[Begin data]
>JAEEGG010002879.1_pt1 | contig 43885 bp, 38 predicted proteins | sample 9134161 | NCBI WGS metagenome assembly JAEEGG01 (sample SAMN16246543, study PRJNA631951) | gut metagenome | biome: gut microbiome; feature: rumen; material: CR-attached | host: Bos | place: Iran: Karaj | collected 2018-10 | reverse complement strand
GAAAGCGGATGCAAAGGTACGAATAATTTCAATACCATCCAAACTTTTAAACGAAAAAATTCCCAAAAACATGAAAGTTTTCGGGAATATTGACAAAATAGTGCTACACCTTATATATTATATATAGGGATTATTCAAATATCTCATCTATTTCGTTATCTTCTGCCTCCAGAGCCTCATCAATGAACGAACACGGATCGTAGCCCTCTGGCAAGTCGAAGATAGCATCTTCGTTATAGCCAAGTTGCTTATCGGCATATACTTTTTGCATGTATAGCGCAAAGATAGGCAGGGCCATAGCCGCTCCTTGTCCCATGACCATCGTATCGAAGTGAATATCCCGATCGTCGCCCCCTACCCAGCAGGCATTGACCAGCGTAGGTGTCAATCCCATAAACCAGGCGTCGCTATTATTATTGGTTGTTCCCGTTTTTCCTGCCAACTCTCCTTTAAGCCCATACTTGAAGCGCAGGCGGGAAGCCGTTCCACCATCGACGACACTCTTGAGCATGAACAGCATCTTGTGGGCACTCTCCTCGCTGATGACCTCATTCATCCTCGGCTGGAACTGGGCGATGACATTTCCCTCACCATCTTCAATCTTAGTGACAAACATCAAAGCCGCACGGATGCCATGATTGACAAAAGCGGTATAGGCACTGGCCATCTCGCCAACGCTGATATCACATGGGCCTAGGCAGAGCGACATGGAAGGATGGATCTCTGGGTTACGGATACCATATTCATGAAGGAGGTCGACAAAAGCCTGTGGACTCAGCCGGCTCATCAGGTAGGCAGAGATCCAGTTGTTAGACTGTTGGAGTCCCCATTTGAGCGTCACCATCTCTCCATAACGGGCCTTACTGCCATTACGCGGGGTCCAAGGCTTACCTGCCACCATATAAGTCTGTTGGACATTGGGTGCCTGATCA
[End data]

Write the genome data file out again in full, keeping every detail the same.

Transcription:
>JAEEGG010002879.1_pt1 | contig 43885 bp, 38 predicted proteins | sample 9134161 | NCBI WGS metagenome assembly JAEEGG01 (sample SAMN16246543, study PRJNA631951) | gut metagenome | biome: gut microbiome; feature: rumen; material: CR-attached | host: Bos | place: Iran: Karaj | collected 2018-10 | reverse complement strand
GAAAGCGGATGCAAAGGTACGAATAATTTCAATACCATCCAAACTTTTAAACGAAAAAATTCCCAAAAACATGAAAGTTTTCGGGAATATTGACAAAATAGTGCTACACCTTATATATTATATATAGGGATTATTCAAATATCTCATCTATTTCGTTATCTTCTGCCTCCAGAGCCTCATCAATGAACGAACACGGATCGTAGCCCTCTGGCAAGTCGAAGATAGCATCTTCGTTATAGCCAAGTTGCTTATCGGCATATACTTTTTGCATGTATAGCGCAAAGATAGGCAGGGCCATAGCCGCTCCTTGTCCCATGACCATCGTATCGAAGTGAATATCCCGATCGTCGCCCCCTACCCAGCAGGCATTGACCAGCGTAGGTGTCAATCCCATAAACCAGGCGTCGCTATTATTATTGGTTGTTCCCGTTTTTCCTGCCAACTCTCCTTTAAGCCCATACTTGAAGCGCAGGCGGGAAGCCGTTCCACCATCGACGACACTCTTGAGCATGAACAGCATCTTGTGGGCACTCTCCTCGCTGATGACCTCATTCATCCTCGGCTGGAACTGGGCGATGACATTTCCCTCACCATCTTCAATCTTAGTGACAAACATCAAAGCCGCACGGATGCCATGATTGACAAAAGCGGTATAGGCACTGGCCATCTCGCCAACGCTGATATCACATGGGCCTAGGCAGAGCGACATGGAAGGATGGATCTCTGGGTTACGGATACCATATTCATGAAGGAGGTCGACAAAAGCCTGTGGACTCAGCCGGCTCATCAGGTAGGCAGAGATCCAGTTGTTAGACTGTTGGAGTCCCCATTTGAGCGTCACCATCTCTCCATAACGGGCCTTACTGCCATTACGCGGGGTCCAAGGCTTACCTGCCACCATATAAGTCTGTTGGACATTGGGTGCCTGATCA